If we Americans were not participants in our democracy, not people deeply affected by political outcomes, just spectators taking in the show, you could not ask for anything much more fascinating than the Clinton saga.
The story has been funny, sometimes sad, sometimes dramatic, always engrossing, starting, of course, with Bill Clinton. He is someone I first met when he was governor of Arkansas. I was at a Denver conference on literacy, he followed me outside when I went to puff on a since-banished pipe and he told me the story of his political career.
He was convivial, he was fun, he impressed.
Though a solitary journalist with limited readership reach, I was an opportunity for him, and he made the most of it with his friendliness. What he hinted at that day was hardly out of synch with what I have seen since: high ambition and energy accompanied by a capacity for give-and-take, practical moderation usually ruling over ideological certainty and political wiliness.
Those characteristics were often pluses when he got to be president, but not some other characteristics that accompanied them, such as immaturity, dishonesty and a lack of self-discipline that gave us the Monica Lewinsky adventure along with perjury and obstruction of justice.
Blame Republicans for making too much of it if you like, but he definitely shared responsibility. His lapses constituted setbacks for the nation even though, all along, there was his wife, there was Hillary Clinton, there was somebody who was nearly his opposite in ways good and bad.
Someone who used to go to policy-wonk bull sessions with the Clintons and others in the couple’s Little Rock days once told me that Gov. Clinton had views on everything, but did not seem overly ideological, took heed of what others said and sometimes changed his mind. But not his wife, not Mrs. Clinton.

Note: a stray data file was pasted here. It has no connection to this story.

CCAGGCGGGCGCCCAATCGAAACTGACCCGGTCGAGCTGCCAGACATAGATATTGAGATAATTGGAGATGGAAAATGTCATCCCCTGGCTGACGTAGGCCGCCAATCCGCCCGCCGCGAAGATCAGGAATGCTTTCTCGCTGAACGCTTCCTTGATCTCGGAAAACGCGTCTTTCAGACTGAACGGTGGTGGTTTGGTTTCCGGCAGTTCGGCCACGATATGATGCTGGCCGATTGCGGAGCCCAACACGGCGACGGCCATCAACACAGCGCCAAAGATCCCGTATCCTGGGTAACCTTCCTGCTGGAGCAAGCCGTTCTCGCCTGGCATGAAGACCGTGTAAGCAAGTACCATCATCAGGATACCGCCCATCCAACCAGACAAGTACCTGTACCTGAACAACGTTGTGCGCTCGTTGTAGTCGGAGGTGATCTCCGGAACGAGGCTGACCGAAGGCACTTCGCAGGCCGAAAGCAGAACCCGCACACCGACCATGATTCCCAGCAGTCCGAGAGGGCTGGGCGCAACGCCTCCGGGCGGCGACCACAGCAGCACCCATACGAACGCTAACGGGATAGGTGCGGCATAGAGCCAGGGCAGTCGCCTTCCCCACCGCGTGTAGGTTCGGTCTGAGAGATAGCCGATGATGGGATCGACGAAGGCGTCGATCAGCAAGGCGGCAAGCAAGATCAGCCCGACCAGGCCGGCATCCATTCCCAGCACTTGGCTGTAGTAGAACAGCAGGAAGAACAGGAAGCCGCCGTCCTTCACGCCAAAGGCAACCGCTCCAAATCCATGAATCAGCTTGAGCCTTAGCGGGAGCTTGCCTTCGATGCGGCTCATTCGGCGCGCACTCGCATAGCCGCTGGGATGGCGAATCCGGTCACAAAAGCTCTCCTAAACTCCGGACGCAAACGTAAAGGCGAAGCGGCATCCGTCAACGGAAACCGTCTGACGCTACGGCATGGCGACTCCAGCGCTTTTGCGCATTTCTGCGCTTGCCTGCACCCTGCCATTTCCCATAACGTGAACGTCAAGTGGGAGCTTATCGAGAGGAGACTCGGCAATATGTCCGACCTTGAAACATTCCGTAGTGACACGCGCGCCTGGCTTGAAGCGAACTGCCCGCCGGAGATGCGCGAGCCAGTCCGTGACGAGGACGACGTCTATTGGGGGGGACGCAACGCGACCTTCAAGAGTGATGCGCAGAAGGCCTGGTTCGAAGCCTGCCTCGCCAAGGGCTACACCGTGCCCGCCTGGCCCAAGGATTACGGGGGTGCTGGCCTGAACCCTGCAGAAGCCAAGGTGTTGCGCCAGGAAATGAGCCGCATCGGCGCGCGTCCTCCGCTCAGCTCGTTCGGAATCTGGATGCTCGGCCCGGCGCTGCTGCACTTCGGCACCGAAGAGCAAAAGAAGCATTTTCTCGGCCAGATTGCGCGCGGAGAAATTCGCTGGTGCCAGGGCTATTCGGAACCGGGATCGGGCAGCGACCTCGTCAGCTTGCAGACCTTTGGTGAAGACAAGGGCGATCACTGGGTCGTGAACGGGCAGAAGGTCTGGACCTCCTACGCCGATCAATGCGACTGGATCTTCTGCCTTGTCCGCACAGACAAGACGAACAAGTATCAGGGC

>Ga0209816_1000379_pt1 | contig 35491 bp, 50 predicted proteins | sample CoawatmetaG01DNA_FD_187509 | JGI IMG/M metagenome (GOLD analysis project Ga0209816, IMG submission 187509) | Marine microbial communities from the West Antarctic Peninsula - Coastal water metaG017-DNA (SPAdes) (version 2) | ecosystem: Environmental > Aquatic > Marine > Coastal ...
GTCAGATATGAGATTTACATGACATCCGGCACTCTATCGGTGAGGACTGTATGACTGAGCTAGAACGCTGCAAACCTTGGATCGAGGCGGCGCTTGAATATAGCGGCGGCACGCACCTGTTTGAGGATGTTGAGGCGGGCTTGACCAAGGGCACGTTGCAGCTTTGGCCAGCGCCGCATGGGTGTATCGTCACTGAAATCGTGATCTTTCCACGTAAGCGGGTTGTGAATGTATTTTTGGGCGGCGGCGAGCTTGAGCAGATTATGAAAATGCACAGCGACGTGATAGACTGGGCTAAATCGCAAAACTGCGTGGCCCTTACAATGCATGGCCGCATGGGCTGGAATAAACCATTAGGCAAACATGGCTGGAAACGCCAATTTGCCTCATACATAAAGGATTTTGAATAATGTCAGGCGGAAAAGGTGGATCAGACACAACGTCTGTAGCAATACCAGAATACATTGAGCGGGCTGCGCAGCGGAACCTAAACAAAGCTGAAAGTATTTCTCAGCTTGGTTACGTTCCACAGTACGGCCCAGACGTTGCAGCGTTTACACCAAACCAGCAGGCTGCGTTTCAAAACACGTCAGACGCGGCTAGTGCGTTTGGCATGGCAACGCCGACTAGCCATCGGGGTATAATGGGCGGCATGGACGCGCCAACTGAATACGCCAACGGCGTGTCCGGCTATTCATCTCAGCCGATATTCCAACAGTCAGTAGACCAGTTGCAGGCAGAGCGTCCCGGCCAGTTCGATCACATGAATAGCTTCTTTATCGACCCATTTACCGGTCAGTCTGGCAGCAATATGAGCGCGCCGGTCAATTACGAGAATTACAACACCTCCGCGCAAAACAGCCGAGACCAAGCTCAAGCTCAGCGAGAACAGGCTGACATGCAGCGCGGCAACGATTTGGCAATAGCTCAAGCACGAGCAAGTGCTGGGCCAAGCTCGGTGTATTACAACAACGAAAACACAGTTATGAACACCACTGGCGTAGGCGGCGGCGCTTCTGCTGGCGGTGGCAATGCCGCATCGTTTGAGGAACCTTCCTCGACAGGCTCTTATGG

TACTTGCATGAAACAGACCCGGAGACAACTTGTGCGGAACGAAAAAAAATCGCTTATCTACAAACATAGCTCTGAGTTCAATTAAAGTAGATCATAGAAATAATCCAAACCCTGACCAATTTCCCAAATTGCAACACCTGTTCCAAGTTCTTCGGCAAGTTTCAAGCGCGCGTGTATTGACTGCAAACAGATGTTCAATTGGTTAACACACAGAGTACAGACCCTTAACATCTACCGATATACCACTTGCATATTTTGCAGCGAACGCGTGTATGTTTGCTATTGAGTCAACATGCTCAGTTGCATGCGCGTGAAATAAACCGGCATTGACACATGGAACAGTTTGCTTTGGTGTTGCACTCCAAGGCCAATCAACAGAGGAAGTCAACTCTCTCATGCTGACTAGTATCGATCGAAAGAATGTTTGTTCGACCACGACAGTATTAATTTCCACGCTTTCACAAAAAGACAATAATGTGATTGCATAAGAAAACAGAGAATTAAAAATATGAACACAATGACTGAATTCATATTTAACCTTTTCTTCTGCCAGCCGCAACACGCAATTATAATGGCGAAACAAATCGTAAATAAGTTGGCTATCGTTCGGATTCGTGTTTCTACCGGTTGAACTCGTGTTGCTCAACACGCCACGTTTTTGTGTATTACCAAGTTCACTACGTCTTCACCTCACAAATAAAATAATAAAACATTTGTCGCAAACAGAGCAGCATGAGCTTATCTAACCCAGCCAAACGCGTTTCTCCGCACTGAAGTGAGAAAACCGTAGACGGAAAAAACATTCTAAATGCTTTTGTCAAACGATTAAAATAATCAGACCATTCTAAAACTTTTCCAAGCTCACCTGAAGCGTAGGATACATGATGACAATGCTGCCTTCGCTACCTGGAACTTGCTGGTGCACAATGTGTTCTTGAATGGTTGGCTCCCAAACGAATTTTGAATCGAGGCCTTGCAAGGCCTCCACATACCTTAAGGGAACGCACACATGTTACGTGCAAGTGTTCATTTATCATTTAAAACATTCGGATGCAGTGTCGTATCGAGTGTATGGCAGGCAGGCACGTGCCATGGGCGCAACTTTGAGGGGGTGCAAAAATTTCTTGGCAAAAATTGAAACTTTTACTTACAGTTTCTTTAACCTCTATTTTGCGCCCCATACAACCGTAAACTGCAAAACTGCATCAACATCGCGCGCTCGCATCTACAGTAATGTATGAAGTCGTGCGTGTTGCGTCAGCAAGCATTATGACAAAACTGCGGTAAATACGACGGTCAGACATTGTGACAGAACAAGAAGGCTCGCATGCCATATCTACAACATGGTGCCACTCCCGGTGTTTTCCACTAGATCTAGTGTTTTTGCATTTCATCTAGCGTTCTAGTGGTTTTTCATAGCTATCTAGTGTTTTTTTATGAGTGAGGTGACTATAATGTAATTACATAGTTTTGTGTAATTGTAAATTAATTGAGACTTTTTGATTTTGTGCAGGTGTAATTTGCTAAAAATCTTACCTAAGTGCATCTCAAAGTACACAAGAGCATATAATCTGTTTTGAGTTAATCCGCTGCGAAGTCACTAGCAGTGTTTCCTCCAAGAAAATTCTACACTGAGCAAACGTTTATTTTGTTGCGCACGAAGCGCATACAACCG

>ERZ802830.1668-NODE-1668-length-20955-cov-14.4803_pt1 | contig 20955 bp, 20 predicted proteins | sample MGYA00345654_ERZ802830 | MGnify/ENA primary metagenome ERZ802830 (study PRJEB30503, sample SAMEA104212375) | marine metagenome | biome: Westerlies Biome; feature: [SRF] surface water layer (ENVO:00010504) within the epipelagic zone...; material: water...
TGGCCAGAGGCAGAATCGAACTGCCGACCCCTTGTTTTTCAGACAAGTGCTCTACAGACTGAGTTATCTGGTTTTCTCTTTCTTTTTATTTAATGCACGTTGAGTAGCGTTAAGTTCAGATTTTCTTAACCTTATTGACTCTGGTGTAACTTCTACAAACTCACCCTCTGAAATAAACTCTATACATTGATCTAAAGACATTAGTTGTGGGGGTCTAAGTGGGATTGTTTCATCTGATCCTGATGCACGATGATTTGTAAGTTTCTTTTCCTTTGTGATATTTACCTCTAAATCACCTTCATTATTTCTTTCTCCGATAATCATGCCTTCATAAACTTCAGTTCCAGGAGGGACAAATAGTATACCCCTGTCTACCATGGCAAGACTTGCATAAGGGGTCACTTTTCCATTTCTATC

She was more ideological, more forceful and unbending, and that’s part of what she has been in public life, too. She is the commendably hard-working, utterly self-disciplined partner who is always right, shoves others aside when they get in the way, but recently tried to get us to believe in a softer self in the way she announced her second run as a Democratic candidate for the presidency.
We were treated to a policy-barren, public relations video stunt trying to portray her as the “champion” of “everyday Americans” at the mercy of “those at the top.” She herself is at the top, a multimillionaire doing everyday public university, tuition-torn students no favor with a $300,000 price tag for a speech, as one example. She could do the young generation far worse hurt if she becomes president thinking elitist progressivism will solve a debt problem that could crush them.
She has far more experience than most possible rivals, but she bollixed her role as spousal adviser to President Bill Clinton in the way she developed and presented a health care proposal that mostly boosted Republicans. She made no splash as a senator and accomplished nothing noticeable as secretary of state, although she seemed more on target on some matters than her boss.
She has survived scandals that don’t seem likely to sink her even as they point to sneakiness, deception and insensitivity to what rule of law requires. She has said stupid things, such as telling us that businesses don’t provide jobs, but she is obviously super bright.
The main thing this Clinton has going for her besides near universal name recognition is that she is a she. Large numbers of women and not a few men understandably would like finally to get a woman president, she still does well in the polls and the enthusiasts could carry the day. The Clinton saga could conceivably go on for quite a while, but to the nation’s benefit? I doubt it.
Jay Ambrose is an op-ed columnist for Tribune News Service. Readers may email him at firstname.lastname@example.org.